Canadian journalist Donna Laframboise has been watching the climate world since 2009. What she sees isn't pretty.
A few days ago Amazon.com issued a stunning press release. E-books formatted for the Kindle, Amazon’s wildly popular e-book reader, are now outselling ordinary books.
Last July Kindle e-books achieved a significant milestone. They began outselling hardcovers. By January of this year, they’d overtaken paperbacks “to become the most popular format on Amazon.com.” Now they’re outselling hardcovers and paperbacks combined.
Amazon has apparently sold three times as many e-books in the early months of 2011 as it did during the same period last year.
What does this have to do with the climate debate? It means that anyone writing about these topics is missing out on a significant segment of the market – perhaps the largest segment – if their book isn’t available in the Kindle format.
I suspect traditional publishers spit up their coffee last week when they saw that Amazon press release. Like music labels and movie studios, publishing houses are old world industries that don’t adapt graciously to technological shifts. Rather than embracing new opportunities (I’ve bought far more books in the two months since I’ve owned a Kindle than I normally would have), they seem intent on clinging to their old business model to the bitter end.
I mean, no one can accuse these people of being early adopters. It’s bizarre that none of the Harry Potter books can yet be read on a Kindle. And while the critically acclaimed autobiography of Keith Richards, which was published last October, can be purchased for the Kindle in the UK, it isn’t yet available via Amazon.com – which is where North American readers shop.
At the moment, when I go on a book-writing-retreat, I’m lugging a huge cardboard box full of files, plus three more boxes of books with me. (My husband likes to tease me about this since my clothes usually fit into a single, carry-on-sized suitcase.)
As a writer I look forward to the day when the vast majority of my research material will reside on a Kindle that weighs less than nine ounces – where, by the way, it’s fully searchable both globally as well as by book title. Have I mentioned that every Kindle also has its own e-mail address and that you can e-mail PDFs to it, so that these too also become fully portable and easily accessed?
Kindles are not backlit. This means you can read them comfortably while sunning yourself at the beach – and that you need charge them only about once a month. (The downside is that you’ll require a light source at night, as is the case for a normal book.)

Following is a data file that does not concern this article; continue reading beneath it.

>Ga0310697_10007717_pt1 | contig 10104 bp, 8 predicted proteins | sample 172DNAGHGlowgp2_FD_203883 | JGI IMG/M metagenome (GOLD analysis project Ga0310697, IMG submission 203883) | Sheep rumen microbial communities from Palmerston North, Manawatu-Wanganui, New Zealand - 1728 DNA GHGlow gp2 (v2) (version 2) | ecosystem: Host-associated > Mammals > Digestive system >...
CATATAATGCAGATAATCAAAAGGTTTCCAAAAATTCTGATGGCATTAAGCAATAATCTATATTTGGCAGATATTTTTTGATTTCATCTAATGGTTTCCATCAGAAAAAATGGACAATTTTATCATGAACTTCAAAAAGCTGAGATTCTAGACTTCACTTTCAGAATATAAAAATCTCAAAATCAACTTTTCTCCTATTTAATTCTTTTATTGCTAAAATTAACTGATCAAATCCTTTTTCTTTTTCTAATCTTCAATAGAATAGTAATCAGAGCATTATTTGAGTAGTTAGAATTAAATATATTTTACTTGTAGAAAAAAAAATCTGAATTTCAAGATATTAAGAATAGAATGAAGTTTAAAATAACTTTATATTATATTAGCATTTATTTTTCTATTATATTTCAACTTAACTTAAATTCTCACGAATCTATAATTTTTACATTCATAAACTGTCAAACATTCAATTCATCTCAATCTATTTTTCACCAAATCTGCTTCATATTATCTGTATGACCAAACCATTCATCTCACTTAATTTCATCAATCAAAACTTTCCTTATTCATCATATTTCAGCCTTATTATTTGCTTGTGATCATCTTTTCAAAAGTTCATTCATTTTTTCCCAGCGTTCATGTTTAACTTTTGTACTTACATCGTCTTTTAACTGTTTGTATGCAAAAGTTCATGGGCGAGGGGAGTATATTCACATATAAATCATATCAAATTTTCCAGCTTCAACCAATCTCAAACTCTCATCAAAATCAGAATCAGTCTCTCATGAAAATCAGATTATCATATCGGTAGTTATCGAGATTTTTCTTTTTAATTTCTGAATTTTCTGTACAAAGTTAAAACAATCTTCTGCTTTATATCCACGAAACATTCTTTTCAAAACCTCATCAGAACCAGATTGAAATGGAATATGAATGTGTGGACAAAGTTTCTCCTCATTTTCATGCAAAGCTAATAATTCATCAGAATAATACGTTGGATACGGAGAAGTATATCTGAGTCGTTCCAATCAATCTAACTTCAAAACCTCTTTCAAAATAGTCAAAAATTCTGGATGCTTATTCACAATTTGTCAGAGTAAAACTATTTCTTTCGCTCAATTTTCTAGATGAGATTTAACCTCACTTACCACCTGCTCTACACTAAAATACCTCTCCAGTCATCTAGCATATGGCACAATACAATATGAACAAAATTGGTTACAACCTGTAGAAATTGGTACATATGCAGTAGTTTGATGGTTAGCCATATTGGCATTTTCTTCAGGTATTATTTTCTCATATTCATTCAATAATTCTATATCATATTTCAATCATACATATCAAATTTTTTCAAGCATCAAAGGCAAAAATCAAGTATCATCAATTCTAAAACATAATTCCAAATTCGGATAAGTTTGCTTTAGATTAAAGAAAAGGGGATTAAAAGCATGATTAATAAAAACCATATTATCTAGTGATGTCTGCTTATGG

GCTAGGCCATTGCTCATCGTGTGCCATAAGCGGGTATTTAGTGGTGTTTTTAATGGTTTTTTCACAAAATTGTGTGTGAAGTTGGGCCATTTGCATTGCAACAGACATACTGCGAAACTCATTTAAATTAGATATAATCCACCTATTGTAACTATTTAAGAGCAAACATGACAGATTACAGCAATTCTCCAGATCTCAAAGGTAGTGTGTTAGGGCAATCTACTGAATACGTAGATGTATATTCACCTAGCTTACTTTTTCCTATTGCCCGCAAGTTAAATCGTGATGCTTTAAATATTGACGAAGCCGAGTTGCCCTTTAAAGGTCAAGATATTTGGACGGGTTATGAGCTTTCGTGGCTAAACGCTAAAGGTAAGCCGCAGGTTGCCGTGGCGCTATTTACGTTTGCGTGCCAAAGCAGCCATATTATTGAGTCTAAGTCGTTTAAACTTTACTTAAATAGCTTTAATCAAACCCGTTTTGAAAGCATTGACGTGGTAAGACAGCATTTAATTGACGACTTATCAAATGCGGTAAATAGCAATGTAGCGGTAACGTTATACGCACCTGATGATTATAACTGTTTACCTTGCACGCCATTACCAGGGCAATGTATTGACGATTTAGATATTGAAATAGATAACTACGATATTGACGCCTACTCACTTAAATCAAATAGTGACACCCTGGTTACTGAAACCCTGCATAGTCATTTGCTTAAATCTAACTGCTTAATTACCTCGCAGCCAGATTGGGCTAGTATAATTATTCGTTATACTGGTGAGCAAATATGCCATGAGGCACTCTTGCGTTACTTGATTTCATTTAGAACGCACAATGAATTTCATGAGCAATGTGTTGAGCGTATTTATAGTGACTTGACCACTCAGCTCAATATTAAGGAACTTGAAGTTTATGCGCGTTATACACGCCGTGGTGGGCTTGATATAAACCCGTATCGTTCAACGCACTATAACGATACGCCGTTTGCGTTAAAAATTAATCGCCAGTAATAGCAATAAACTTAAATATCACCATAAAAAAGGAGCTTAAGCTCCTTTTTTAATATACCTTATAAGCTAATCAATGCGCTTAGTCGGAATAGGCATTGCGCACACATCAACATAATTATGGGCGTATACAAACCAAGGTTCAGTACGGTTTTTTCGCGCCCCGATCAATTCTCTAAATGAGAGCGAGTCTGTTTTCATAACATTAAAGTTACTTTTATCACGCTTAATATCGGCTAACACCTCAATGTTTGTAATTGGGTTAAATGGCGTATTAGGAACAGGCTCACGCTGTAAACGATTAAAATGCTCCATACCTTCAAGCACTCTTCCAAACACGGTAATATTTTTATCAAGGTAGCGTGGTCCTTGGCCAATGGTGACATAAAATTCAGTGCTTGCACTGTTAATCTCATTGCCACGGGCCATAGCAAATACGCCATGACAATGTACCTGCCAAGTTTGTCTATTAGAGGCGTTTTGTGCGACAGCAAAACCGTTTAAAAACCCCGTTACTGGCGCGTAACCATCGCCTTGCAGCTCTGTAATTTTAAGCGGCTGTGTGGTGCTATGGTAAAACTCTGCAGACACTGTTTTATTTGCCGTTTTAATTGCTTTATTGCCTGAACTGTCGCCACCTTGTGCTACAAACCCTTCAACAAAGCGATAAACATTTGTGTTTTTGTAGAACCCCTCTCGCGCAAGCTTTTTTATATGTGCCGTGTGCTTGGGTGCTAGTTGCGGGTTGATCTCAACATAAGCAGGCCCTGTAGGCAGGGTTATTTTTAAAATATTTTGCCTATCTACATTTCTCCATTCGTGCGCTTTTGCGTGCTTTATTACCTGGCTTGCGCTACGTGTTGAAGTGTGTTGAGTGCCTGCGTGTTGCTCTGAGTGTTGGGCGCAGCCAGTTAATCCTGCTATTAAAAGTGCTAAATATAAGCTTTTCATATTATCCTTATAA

More than 3,000 titles may be stored on a Kindle. Multiple Kindles can be linked to the same Amazon account, which means that when a hot new title is released you, your spouse, and your teenager can all read it at the same time if you happen to be a three device household – for the price of a single copy.
Here are some climate related books currently available for the Kindle:
As you can see, Kindle prices are all over the map. They also tend to fluctuate. A few weeks ago, when I downloaded Larry Bell’s Climate of Corruption, it was free. Currently, it’s priced at $8.59 at Amazon.com and £7.24 at Amazon.co.UK. (My MBA husband says this price volatility is typical of new markets in which sellers are testing a variety of strategies and attempting to understand the new landscape.)
Of far greater concern is that a number of important books are now at a distinct disadvantage. None of these titles yet have a Kindle edition:
I know there’s nothing like a convert, but speaking personally, I think long and hard these days before buying a book printed on paper. Unless I’m giving them as gifts, such purchases have dropped to practically zero. I’m far more likely to buy a second, Kindle copy of a book I already own than I am to buy an old-fashioned book.
Moreover, if I see a Kindle edition that’s priced at $5 or less that sale is a no-brainer. Even if I already own a paper version, the convenience factor is worth it to me. When they’re priced at under $5 books become an impulse buy similar to a fancy beverage at Starbucks or a drink at the pub.
One day, perhaps, publishers might figure this out and we’ll all buy – and read – far more titles than we do now.